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CHILE: Clouds on the Horizon in Fishing Industry

Daniela Estrada

SANTIAGO, Jan 3 2011 (IPS) - Unemployment in Chile’s fishing industry will rise this year, experts and the association of small-scale fishers warn, due to the reduction in catch quotas adopted in response to overfishing and plunging stocks of key species, particularly jack mackerel.

“Chile is one of the world’s leading fishing nations, but unfortunately this country has not administered its marine resources in such a way as to make the activity sustainable,” Alex Muñoz, the executive director of the international marine conservation group Oceana, told IPS.

The biggest problem involves the jack mackerel (Trachurus murphyi), the main commercial species of fish caught in this South American country of 17 million people.

Jack mackerel is primarily used in Chile to produce fish meal and fish oil, although it is also exported canned or frozen.

The National Fisheries Council, made up of authorities and representatives of the fishing industry, set the 2010 quota at 1.3 million tonnes of jack mackerel.

But by November, just 450,000 tonnes had been caught, according to the Fisheries Under-Secretariat at the Ministry of Economy, Development and Tourism.

Oceana complained in August that since 2003, the National Fisheries Council had set higher annual quotas for jack mackerel than were recommended by the scientists at the Institute for Fisheries Development.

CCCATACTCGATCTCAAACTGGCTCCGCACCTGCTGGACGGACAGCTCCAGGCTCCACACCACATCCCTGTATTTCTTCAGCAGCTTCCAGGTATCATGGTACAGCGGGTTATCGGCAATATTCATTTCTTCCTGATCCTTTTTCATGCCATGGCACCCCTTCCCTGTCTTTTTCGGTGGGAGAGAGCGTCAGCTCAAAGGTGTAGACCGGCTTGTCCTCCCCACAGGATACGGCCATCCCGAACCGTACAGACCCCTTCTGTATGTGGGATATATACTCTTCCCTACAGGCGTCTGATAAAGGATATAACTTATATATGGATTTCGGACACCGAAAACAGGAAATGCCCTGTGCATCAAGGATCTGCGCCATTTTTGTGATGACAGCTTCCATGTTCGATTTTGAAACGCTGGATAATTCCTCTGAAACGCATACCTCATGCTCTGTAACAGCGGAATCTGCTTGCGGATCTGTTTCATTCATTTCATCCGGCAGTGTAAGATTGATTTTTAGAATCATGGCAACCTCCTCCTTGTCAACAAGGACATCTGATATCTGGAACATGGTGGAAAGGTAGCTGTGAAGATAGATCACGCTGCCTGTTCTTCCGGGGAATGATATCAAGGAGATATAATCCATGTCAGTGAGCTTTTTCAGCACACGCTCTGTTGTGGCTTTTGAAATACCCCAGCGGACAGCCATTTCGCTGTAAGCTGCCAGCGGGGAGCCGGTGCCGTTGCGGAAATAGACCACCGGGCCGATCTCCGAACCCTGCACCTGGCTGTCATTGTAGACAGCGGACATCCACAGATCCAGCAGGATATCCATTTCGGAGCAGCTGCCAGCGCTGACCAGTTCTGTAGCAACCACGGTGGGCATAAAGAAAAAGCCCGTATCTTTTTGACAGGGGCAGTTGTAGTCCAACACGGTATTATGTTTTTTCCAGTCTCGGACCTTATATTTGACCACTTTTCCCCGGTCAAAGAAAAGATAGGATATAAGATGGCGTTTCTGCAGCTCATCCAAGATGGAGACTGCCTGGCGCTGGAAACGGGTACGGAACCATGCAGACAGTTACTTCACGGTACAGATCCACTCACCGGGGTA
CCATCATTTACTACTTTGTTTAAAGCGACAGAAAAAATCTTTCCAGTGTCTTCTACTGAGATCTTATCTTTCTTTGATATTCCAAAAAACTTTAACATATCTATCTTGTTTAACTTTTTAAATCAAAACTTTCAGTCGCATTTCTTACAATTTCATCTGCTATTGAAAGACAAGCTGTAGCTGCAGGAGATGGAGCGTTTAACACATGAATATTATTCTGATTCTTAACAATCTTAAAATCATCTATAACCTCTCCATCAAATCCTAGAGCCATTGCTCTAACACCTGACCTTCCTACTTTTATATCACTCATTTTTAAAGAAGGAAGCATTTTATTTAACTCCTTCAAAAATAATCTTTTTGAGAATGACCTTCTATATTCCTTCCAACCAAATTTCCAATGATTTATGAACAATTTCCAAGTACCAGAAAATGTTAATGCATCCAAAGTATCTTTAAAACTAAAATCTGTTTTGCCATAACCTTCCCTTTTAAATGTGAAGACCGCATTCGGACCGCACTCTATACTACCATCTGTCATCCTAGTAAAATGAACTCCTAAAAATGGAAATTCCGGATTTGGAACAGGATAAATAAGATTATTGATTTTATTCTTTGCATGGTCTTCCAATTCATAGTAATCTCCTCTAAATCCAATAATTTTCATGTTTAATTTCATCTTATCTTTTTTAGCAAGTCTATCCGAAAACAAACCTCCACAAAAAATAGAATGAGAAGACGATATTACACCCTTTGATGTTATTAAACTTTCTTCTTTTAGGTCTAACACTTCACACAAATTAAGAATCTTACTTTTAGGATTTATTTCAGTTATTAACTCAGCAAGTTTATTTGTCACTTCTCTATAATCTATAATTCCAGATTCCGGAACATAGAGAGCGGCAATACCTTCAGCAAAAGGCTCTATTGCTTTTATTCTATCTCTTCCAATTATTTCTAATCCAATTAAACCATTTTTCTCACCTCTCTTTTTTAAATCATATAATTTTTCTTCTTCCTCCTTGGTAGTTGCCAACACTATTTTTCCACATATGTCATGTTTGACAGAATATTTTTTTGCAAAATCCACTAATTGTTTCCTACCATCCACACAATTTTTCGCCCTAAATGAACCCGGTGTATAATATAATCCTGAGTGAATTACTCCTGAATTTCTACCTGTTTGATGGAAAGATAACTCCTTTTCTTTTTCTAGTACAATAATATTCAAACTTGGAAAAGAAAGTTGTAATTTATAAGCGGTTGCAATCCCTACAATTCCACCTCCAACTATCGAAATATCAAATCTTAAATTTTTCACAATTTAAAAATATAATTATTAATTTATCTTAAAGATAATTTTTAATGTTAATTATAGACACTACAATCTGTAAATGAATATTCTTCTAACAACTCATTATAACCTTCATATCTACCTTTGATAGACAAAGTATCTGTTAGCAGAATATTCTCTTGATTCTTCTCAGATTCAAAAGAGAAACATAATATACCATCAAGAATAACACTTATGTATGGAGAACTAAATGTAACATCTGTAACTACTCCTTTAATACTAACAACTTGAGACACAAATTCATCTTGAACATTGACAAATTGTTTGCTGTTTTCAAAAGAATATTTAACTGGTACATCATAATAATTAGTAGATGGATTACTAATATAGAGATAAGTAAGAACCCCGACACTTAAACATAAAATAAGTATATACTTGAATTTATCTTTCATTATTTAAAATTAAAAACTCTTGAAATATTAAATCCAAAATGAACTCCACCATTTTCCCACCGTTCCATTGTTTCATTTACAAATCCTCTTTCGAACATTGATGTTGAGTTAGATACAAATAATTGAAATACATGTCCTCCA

“Fortunately, the National Fisheries Council approved a 76 percent reduction in this year’s quota, which will help solve the problem. But in-depth legal reforms are obviously needed to keep this from happening again,” Muñoz said.

The new quota for this year is 315,000 tonnes of jack mackerel.

Chile is thus hoping to send out a compelling message to the other countries that make up the South Pacific Regional Fisheries Management Organisation (SPRFMO), which will meet Jan. 24-28 in Cali, Colombia with the aim of agreeing on marine conservation measures.

The president of the Association of Industrial Fishing (ASIPES), Roberto Izquierdo, told the press that “2011 will be as complicated as 2010,” especially due to the decline in jack mackerel stocks.

To illustrate, he said that while fish freezing and canning plants in south-central Chile were active 100 days a year on average in previous years, only 45 days of activity can be expected in 2011.

The jack mackerel industry, including the fishing fleet and processing plants, generates more than 10,000 direct jobs.

Muñoz called for a reform of the 1991 General Law on Fishing and Aquaculture, in order to require the National Fisheries Council or any other agency that sets catch quotas to respect scientific recommendations. There is currently no obligation to do so.

“We are not only concerned about jack mackerel but about many other commercial species, such as hake, which is important to Chile and has been alarmingly over-fished, as well as anchovies, which face the same problem,” the activist said.